insureds expect more from an endorsement clause than mere
protection from vicarious liability.
Marathon Ashland Pipeline v. Maryland Cas.,
243 F.3d 1232 (10th Cir. 2001).
Even though the above case concerns interpreting the breadth of an additional
insured endorsement, it is revealing to consider how little coverage this court
believes is provided for an insured when the coverage is for its vicarious liability
for the acts of an independent contractor.
General Supervision. Courts have provided
some guidance as to what it considered to be "general supervision." In
Union Electric v. Pacific Indem., 422 S.W.2d
87 (Mo. App. 1967), an employee (Palmer) of the subcontractor (Davey) was seriously
injured when he came into contact with an uninsulated power line when trimming
trees around the line pursuant to a contract with Union Electric. Palmer brought
a complaint against Union Electric, alleging Union Electric was negligent in
failing to warn Palmer of inadequately insulated power lines. Union Electric's
insurer contended that Union Electric's alleged liability did not result from
Union's supervision of Davey in that Union
supervised only the result of the work did
not supervise the method, manner, or means of performance of the work.
The court ruled:
The factual situation presented shows the insured's contract with Davey
required the insured [Union Electric] to designate
the areas along the distribution and transmission lines of the insured where
Davey would cut and trim trees. … we hold that the words "general
supervision" as used in the policy in question do not mean supervision of
the method, manner, and/or means employed by Davey…We hold that the words
mean supervision of the work of Davey only to the extent necessary to see
that the work was done in accordance with the contract…and
to provide the area of the transmission lines
where Davey would cut and trim the trees. Palmer's claim fell within
the coverage of the policy. Insured's failure to warn Palmer arose out of
its supervisory function. [Emphasis added.]
In a similar case, Continental Cas. v. Florida &
Light Co., 222 So. 2d 58 (Fla. App. 1969), the Court of Appeals in Florida
found allegations made by an injured employee of a contractor to constitute
omissions of general supervision, requiring the insurer to provide defense to
Florida Power & Light. Specifically, the court cited the following specific
allegations made by the contractor's injured employee:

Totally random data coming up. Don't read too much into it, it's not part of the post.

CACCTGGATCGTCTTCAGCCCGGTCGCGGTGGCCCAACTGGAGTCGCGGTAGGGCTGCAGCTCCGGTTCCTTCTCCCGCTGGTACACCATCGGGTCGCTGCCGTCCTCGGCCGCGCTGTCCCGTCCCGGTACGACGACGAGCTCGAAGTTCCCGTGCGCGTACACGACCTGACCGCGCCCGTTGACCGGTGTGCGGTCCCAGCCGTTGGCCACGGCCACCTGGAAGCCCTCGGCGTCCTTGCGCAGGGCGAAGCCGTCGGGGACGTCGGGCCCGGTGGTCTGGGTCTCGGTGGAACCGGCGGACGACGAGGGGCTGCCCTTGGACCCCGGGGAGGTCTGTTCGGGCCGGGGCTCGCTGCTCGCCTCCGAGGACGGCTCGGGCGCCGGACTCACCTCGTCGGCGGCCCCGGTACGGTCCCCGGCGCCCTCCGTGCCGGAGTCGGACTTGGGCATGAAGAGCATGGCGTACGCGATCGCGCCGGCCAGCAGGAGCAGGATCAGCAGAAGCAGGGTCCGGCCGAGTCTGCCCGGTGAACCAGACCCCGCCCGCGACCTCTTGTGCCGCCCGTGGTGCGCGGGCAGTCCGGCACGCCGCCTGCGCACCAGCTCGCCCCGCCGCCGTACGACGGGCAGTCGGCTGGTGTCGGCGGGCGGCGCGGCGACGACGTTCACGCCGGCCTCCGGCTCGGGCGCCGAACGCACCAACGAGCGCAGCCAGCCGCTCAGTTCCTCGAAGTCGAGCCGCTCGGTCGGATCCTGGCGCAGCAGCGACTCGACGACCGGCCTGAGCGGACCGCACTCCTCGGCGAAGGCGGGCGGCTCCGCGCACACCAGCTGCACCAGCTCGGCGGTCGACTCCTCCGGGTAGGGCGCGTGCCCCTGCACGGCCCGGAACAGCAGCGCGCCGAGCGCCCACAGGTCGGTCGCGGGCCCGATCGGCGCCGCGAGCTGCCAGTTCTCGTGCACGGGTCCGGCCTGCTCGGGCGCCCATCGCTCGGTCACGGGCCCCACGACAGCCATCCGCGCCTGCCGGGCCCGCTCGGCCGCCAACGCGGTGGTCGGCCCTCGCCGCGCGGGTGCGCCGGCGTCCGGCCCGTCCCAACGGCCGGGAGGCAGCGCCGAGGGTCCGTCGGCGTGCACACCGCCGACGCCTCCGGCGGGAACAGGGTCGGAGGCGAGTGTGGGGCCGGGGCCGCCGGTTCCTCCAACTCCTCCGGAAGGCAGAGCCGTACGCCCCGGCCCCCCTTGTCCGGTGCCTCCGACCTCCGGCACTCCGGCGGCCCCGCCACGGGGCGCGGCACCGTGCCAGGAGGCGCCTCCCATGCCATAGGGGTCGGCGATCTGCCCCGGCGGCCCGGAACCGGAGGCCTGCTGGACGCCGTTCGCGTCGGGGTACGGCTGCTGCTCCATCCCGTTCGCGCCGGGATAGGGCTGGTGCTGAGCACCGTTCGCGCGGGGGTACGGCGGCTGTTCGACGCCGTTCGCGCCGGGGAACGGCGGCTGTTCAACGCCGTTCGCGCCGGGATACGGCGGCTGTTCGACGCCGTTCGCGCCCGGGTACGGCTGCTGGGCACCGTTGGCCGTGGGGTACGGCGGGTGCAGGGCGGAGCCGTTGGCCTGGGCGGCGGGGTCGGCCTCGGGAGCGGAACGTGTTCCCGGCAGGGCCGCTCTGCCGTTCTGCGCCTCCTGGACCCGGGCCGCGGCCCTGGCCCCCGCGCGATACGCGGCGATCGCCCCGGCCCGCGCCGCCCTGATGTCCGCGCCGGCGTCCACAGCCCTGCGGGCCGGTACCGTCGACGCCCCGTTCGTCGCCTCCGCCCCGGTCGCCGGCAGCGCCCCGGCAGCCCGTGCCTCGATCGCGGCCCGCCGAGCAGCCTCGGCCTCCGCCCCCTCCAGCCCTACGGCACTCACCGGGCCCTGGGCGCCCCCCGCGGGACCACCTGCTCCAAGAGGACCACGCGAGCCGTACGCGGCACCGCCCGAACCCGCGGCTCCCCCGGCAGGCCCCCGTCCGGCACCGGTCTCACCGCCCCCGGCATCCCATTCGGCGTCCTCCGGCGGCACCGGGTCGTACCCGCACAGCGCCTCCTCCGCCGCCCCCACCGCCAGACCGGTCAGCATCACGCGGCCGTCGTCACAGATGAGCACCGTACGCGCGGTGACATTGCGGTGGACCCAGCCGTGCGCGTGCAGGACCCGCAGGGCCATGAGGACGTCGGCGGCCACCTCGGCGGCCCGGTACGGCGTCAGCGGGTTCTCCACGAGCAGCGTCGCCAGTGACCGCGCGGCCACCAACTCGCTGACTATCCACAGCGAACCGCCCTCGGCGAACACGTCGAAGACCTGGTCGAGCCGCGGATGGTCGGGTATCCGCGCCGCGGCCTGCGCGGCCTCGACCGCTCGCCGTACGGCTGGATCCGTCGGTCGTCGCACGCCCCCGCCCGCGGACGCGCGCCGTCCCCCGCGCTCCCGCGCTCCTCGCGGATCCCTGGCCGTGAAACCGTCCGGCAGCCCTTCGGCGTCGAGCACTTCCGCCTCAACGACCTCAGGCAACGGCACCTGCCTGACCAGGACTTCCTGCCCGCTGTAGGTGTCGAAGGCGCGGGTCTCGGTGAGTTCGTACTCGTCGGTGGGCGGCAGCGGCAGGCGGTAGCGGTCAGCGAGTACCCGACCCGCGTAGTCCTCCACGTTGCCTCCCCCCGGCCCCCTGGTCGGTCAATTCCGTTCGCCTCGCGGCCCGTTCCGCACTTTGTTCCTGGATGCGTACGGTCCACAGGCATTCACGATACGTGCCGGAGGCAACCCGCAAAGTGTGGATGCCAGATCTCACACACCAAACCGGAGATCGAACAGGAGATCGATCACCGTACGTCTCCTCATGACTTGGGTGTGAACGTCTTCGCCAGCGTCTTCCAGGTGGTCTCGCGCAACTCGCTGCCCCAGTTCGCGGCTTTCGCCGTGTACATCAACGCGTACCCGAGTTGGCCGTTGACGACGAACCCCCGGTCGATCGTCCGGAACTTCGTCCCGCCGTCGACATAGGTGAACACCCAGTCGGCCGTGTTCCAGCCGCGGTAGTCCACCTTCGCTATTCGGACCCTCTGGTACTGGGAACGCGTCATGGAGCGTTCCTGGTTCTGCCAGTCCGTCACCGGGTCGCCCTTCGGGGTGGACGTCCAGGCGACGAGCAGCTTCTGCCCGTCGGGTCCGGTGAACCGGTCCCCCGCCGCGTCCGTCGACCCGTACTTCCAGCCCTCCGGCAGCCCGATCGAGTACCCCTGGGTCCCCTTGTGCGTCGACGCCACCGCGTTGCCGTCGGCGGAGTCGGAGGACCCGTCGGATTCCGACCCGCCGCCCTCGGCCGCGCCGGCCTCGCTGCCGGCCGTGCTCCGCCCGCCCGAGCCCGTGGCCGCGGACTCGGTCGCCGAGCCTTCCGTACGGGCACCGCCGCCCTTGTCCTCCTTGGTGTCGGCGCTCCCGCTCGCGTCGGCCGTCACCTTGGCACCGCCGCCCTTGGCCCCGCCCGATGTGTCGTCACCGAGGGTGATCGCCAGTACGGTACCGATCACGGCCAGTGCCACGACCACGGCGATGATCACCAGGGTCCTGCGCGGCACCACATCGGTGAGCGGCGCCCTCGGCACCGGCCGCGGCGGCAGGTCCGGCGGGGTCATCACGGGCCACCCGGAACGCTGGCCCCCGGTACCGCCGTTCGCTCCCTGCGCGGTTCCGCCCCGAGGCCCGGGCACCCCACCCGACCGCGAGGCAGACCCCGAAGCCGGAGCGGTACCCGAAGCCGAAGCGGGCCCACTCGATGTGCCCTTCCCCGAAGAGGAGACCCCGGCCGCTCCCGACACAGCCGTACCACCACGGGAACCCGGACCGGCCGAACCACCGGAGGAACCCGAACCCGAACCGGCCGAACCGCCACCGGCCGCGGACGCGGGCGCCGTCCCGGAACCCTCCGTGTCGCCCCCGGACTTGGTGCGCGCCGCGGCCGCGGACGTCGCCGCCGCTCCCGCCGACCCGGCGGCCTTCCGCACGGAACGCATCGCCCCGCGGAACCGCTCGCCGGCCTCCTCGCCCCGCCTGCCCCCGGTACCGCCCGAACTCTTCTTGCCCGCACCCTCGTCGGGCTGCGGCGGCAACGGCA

Among other specific allegations were the following: Florida Power & Light
(1) negligently failed to provide the employee with a safe place to work,
(2) negligently failed to make reasonable inspection of the work site and
the equipment on which the contractor was to do the work, (3) negligently
failed to take reasonable precautions and adopt proper safeguards to protect
him while he was doing the work, and (4) negligently required the work to
be done upon a high voltage electrical transmission line which was so situated
that there was a great danger of grounded material and equipment thereon
being energized. All of these allegations
may in their implications charge acts which
constitute omission of general supervision under the broad language
of the policy. This interpretation is authorized under the principle that
any ambiguous term of an insurance policy will be most strongly construed
against the insurance company. [Emphasis supplied.]
While the courts may find the scope of "general supervision" to be quite
broad when interpreting the insuring agreement of the OCP liability policy,
consider the facts and ruling in Citizens Mut. Ins.
v. Employers Mut. Liab. Ins., 212 N.W.2d 724 (Mich. App. 1973). There,
a contractor of the City of Alma was installing a new sewer line for the city
when an employee of the contractor was killed when the trench in which the employee
was working collapsed due to a water main rupture (the rupture caused the side
walls of the trench to collapse). Coworkers of the worker could not shut off
the water main as the hydrant key necessary to shut off the water was not available.
The court observed:
"General supervision" of the actions of an independent contractor digging
a sewer line does not and cannot, in
our view, extend to keeping a hydrant key available for use in a possible
emergency. It was the "act or omission of the named insured [Alma]
or his employees".
This is just exactly what Employers clearly, plainly, and unequivocally
excluded from its coverage. [Emphasis
Whether the City of Alma would have been covered as an additional insured
under the CG 20 10, July 2004 edition, endorsement to the subcontractor's CGL
for a similar incident is speculation at best. However, if it could be found
that the contractor's acts or omissions had at least been a factor in the death